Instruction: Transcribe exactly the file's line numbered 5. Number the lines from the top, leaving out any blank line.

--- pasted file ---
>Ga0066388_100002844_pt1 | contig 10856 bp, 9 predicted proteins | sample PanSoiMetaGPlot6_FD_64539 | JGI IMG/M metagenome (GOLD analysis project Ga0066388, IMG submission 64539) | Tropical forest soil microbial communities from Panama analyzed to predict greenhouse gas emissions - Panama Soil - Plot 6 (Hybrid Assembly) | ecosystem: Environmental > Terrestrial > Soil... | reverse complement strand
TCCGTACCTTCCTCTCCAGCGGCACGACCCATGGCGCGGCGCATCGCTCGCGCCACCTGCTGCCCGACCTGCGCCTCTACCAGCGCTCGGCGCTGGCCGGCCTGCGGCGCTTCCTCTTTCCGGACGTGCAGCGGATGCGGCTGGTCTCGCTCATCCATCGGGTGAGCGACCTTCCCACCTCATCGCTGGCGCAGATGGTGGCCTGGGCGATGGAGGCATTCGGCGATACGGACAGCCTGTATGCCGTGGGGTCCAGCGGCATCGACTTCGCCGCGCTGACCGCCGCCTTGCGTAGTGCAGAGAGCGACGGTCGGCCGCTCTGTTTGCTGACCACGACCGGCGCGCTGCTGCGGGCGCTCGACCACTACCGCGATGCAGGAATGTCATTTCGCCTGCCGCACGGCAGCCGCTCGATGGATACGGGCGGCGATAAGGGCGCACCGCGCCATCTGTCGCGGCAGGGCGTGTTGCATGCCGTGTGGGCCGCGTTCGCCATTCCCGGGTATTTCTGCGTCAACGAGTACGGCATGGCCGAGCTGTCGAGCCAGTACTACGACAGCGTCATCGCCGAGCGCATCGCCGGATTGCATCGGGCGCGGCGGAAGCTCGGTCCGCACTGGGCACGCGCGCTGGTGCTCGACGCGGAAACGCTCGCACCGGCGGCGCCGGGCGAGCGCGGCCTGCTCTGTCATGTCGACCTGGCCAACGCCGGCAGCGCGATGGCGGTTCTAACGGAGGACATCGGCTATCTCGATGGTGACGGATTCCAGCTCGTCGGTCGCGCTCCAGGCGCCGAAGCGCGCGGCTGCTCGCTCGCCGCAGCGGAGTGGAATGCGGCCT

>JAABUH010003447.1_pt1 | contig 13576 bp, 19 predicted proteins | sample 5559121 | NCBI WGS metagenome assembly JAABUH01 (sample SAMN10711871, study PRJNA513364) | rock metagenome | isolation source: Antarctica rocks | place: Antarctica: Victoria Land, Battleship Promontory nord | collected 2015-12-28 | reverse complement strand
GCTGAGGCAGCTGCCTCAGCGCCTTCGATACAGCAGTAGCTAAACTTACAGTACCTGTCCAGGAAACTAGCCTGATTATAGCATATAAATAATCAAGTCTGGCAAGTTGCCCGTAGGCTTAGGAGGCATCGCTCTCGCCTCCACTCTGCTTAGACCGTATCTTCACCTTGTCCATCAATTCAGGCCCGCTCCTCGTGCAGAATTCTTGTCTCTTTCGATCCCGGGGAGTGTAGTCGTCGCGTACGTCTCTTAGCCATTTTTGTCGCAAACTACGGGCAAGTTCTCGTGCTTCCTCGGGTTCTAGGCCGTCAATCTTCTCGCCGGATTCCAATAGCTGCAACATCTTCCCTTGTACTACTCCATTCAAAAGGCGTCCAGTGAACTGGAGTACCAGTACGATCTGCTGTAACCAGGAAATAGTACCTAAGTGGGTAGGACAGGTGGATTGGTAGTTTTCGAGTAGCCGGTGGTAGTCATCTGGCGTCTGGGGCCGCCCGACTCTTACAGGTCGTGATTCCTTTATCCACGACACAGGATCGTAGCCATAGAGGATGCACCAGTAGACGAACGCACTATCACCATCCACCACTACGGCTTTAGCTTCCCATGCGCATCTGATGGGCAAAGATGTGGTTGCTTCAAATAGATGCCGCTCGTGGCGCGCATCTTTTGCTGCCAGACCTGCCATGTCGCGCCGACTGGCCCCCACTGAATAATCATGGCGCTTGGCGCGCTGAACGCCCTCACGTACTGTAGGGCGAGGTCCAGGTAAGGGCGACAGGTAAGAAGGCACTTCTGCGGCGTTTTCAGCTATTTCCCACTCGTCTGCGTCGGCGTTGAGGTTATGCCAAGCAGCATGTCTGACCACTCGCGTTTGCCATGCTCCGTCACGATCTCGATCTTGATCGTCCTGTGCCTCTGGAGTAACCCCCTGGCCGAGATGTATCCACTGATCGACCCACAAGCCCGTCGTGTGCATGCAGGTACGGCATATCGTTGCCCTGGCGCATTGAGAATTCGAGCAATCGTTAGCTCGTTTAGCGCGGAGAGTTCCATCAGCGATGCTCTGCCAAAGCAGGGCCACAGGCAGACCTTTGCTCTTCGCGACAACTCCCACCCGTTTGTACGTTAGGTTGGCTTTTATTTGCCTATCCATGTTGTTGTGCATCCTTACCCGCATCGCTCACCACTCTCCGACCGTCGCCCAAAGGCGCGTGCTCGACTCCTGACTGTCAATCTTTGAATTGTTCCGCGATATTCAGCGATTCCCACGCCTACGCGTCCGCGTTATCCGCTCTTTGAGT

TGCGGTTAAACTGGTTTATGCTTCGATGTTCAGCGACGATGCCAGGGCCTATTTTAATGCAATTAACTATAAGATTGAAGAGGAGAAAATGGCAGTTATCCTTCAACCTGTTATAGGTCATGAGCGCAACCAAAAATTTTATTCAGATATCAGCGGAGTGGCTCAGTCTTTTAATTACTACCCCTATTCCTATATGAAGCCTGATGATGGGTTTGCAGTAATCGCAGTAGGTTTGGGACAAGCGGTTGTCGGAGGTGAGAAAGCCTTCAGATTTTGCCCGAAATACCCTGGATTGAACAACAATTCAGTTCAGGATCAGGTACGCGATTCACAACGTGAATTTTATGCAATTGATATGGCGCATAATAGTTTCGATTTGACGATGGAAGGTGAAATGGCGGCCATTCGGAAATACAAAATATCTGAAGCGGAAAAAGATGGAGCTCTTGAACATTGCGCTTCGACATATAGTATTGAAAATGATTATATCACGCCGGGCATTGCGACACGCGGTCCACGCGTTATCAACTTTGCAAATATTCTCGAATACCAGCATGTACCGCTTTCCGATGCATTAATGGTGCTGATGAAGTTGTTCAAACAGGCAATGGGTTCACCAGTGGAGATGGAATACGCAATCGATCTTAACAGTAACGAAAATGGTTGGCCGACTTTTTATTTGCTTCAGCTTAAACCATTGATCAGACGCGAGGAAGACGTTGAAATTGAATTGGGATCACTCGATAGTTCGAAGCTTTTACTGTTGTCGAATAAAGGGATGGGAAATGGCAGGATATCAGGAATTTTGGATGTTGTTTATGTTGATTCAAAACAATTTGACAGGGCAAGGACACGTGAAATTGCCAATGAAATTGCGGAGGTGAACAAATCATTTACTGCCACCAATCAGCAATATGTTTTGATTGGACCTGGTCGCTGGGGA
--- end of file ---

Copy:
TGCGGTTAAACTGGTTTATGCTTCGATGTTCAGCGACGATGCCAGGGCCTATTTTAATGCAATTAACTATAAGATTGAAGAGGAGAAAATGGCAGTTATCCTTCAACCTGTTATAGGTCATGAGCGCAACCAAAAATTTTATTCAGATATCAGCGGAGTGGCTCAGTCTTTTAATTACTACCCCTATTCCTATATGAAGCCTGATGATGGGTTTGCAGTAATCGCAGTAGGTTTGGGACAAGCGGTTGTCGGAGGTGAGAAAGCCTTCAGATTTTGCCCGAAATACCCTGGATTGAACAACAATTCAGTTCAGGATCAGGTACGCGATTCACAACGTGAATTTTATGCAATTGATATGGCGCATAATAGTTTCGATTTGACGATGGAAGGTGAAATGGCGGCCATTCGGAAATACAAAATATCTGAAGCGGAAAAAGATGGAGCTCTTGAACATTGCGCTTCGACATATAGTATTGAAAATGATTATATCACGCCGGGCATTGCGACACGCGGTCCACGCGTTATCAACTTTGCAAATATTCTCGAATACCAGCATGTACCGCTTTCCGATGCATTAATGGTGCTGATGAAGTTGTTCAAACAGGCAATGGGTTCACCAGTGGAGATGGAATACGCAATCGATCTTAACAGTAACGAAAATGGTTGGCCGACTTTTTATTTGCTTCAGCTTAAACCATTGATCAGACGCGAGGAAGACGTTGAAATTGAATTGGGATCACTCGATAGTTCGAAGCTTTTACTGTTGTCGAATAAAGGGATGGGAAATGGCAGGATATCAGGAATTTTGGATGTTGTTTATGTTGATTCAAAACAATTTGACAGGGCAAGGACACGTGAAATTGCCAATGAAATTGCGGAGGTGAACAAATCATTTACTGCCACCAATCAGCAATATGTTTTGATTGGACCTGGTCGCTGGGGA